The author of the best-selling memoir "Guantanamo Diary," Mohamedou Ould Slahi has been cleared for release after being held at the military prison for 14 years without charge.

A Mauritanian prisoner who wrote a best-selling memoir about his long ordeal at the U.S. military prison at Guantanamo has been cleared for release, his lawyers and a U.S. official said Wednesday.

RELATED: Instead of Closing Guantanamo, the US Invests in Expansion

A parole-style review opened the way for Mohamedou Ould Slahi, author of “Guantanamo Diary,” to be moved out of the detention center at the U.S. naval base in Cuba. But he cannot leave until U.S. authorities arrange for him to be repatriated to his West African homeland or another country.

Slahi, 45, who arrived in Guantanamo in August 2002 and has been held without charge or trial, appeared before a Periodic Review Board, a multi-agency government panel, on June 2.

His release takes place as U.S. President Barack Obama renegs on his promise to close the military-run Guantanamo Bay detention camp in Cuba. The president committed to close the center since before he ran for president in 2008, but despite years of promises he says now that he won't use his power as commander-in-chief to unilaterally shut the detention center.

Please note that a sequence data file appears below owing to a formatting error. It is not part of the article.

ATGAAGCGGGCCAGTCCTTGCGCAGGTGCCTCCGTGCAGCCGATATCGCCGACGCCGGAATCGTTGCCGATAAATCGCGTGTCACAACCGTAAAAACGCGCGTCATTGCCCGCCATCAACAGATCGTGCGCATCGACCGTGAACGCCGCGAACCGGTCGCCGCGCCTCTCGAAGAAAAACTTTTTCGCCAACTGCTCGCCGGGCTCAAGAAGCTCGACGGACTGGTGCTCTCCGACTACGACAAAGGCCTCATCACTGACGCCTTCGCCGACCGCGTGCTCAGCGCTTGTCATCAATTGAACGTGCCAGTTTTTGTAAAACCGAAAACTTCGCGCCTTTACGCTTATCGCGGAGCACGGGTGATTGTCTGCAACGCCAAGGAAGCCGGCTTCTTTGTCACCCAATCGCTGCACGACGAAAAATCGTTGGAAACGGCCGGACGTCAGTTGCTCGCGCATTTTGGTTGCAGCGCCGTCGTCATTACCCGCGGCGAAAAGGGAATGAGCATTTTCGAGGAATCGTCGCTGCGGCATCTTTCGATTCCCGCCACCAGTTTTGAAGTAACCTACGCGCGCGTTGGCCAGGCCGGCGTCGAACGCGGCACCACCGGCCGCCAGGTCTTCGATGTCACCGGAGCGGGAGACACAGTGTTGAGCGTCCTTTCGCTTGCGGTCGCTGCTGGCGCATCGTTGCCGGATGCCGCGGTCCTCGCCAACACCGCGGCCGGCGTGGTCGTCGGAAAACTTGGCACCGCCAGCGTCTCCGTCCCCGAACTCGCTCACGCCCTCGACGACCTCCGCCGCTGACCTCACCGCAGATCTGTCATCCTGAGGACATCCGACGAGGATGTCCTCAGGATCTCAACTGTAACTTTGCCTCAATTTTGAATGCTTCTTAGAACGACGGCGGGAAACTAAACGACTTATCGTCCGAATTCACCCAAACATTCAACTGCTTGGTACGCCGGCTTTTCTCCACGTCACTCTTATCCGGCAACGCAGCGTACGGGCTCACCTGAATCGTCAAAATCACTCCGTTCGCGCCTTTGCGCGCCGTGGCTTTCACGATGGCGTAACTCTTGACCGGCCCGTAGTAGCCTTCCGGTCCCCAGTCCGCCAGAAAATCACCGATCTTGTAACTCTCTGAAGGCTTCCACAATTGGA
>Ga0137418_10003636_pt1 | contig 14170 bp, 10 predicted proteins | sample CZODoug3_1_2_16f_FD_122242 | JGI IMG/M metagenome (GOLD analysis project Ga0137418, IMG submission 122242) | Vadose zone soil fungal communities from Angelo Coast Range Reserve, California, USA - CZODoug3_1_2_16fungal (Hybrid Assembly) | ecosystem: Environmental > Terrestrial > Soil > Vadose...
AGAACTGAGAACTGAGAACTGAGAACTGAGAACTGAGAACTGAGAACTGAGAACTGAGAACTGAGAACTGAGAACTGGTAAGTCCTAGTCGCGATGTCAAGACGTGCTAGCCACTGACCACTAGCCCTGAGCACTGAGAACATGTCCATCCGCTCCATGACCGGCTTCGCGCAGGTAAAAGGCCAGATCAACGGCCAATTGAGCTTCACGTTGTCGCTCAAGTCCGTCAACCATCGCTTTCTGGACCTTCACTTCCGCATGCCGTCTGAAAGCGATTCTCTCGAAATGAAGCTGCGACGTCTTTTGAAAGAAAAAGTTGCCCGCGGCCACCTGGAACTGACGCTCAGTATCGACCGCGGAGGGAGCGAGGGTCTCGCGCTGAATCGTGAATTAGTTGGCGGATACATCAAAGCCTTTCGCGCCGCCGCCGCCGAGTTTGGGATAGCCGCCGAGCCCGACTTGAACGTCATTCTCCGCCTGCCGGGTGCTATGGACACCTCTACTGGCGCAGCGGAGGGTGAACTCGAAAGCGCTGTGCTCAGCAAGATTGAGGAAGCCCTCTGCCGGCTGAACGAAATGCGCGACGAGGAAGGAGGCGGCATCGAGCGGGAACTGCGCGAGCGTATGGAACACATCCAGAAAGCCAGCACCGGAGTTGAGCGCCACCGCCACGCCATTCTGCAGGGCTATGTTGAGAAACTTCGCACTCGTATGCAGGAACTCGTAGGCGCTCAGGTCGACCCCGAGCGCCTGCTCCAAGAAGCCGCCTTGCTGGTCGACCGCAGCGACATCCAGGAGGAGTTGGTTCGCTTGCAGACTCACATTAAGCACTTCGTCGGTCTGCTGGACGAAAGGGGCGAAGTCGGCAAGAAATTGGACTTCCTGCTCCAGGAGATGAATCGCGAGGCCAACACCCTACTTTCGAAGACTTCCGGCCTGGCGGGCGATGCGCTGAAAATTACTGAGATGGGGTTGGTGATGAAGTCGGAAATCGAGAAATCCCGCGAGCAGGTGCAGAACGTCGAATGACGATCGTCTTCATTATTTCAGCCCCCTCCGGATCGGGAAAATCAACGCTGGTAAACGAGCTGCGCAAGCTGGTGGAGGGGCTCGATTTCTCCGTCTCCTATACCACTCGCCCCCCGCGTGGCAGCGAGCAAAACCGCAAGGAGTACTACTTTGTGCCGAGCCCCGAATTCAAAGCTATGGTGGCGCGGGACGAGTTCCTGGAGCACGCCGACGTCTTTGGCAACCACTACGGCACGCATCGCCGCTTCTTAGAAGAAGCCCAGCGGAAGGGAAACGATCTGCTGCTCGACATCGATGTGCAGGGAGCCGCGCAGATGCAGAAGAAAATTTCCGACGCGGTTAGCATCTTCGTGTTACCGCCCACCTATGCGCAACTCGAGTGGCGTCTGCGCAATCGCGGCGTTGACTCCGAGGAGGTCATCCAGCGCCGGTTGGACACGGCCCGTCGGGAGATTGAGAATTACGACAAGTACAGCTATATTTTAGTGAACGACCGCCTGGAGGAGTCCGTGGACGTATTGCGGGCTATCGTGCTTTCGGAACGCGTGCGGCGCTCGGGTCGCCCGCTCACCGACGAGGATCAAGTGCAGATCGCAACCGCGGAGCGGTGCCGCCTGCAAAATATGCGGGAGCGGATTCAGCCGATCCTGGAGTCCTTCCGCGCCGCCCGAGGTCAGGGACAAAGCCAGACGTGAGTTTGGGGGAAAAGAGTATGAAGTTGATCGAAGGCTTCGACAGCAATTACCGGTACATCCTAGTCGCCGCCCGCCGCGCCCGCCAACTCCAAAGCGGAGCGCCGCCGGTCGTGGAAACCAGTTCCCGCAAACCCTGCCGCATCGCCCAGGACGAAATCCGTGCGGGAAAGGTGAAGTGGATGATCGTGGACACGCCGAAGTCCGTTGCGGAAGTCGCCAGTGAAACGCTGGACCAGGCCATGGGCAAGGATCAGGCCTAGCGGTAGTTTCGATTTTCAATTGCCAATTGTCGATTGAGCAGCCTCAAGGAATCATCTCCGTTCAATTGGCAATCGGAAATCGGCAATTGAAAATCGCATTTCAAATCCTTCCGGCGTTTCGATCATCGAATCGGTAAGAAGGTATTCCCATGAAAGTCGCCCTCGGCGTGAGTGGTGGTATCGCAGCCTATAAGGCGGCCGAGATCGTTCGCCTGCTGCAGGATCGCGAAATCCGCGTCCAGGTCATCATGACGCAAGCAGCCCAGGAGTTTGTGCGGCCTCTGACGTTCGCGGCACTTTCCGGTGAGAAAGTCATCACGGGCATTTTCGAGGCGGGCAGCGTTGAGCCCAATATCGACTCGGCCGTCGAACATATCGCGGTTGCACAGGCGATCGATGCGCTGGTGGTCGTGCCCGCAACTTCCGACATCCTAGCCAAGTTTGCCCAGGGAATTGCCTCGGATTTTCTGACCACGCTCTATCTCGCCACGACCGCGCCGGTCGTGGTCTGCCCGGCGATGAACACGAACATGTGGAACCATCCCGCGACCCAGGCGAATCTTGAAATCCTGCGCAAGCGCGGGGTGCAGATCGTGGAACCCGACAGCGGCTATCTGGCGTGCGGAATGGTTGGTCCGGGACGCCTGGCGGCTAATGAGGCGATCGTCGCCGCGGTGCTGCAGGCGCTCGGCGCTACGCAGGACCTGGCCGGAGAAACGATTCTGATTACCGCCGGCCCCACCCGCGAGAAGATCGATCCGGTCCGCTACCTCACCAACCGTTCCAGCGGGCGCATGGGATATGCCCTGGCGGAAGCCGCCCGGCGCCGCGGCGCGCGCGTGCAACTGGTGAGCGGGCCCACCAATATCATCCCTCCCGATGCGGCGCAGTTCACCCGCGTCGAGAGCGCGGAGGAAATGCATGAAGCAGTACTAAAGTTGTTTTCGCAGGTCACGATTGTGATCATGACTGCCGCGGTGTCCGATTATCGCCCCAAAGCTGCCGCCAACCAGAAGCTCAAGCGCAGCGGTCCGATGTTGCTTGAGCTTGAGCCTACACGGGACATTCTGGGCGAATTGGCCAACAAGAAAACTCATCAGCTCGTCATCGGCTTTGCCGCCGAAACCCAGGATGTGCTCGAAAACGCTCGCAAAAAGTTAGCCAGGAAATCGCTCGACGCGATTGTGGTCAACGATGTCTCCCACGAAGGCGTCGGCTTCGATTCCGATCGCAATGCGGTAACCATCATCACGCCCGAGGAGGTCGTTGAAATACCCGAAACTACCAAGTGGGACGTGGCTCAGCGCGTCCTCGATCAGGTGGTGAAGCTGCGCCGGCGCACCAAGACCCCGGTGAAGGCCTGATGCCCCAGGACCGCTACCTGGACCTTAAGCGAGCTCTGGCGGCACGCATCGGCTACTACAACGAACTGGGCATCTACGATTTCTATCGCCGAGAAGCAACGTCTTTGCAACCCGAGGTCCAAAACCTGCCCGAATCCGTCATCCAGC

Slahi became one of Guantanamo's most prominent inmates with the 2015 publication of his prison memoir in which he described his years of detention and interrogation, including being subjected to harsh techniques widely considered torture. U.S. censors heavily redacted the 466-page manuscript he gave to his lawyers.

RELATED: Barack Obama Won't Use Executive Order to Close Guantanamo

Slahi was first detained by authorities in Mauritania and was then sent to Jordan and Afghanistan and finally to the Guantanamo prison, which was opened under President George W. Bush to hold terrorist suspects rounded up overseas following the Sept. 11, 2001 attacks. The facility became a symbol of the excesses of Bush’s war on terror.

Slahi was originally suspected of being a senior recruiter for al-Qaida.

The review board determined that Slahi "poses no significant threat to the United States," the American Civil Liberties Union said. A U.S. official, speaking on condition of anonymity, confirmed Slahi was cleared for release and the ruling would soon be officially released.

“We will now work toward his quick release and return to the waiting arms of his loving family," said Nancy Hollander, one of Slahi’s attorneys, in a statement issued by the ACLU.

The timing of Slahi’s departure could depend on whether he can return to Mauritania. Many cleared prisoners have been held for years while the U.S. government seeks a country to accept them.